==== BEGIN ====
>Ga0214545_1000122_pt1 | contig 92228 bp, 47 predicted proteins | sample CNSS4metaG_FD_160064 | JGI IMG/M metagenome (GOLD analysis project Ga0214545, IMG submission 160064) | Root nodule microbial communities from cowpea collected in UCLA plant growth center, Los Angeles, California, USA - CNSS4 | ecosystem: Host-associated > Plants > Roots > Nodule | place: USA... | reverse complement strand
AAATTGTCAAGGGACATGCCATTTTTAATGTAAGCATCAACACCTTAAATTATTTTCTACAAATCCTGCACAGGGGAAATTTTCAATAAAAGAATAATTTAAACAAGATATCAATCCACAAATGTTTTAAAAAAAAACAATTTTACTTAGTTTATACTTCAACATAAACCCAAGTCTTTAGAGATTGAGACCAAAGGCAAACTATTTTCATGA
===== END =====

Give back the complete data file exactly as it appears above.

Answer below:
>Ga0214545_1000122_pt1 | contig 92228 bp, 47 predicted proteins | sample CNSS4metaG_FD_160064 | JGI IMG/M metagenome (GOLD analysis project Ga0214545, IMG submission 160064) | Root nodule microbial communities from cowpea collected in UCLA plant growth center, Los Angeles, California, USA - CNSS4 | ecosystem: Host-associated > Plants > Roots > Nodule | place: USA... | reverse complement strand
AAATTGTCAAGGGACATGCCATTTTTAATGTAAGCATCAACACCTTAAATTATTTTCTACAAATCCTGCACAGGGGAAATTTTCAATAAAAGAATAATTTAAACAAGATATCAATCCACAAATGTTTTAAAAAAAAACAATTTTACTTAGTTTATACTTCAACATAAACCCAAGTCTTTAGAGATTGAGACCAAAGGCAAACTATTTTCATGA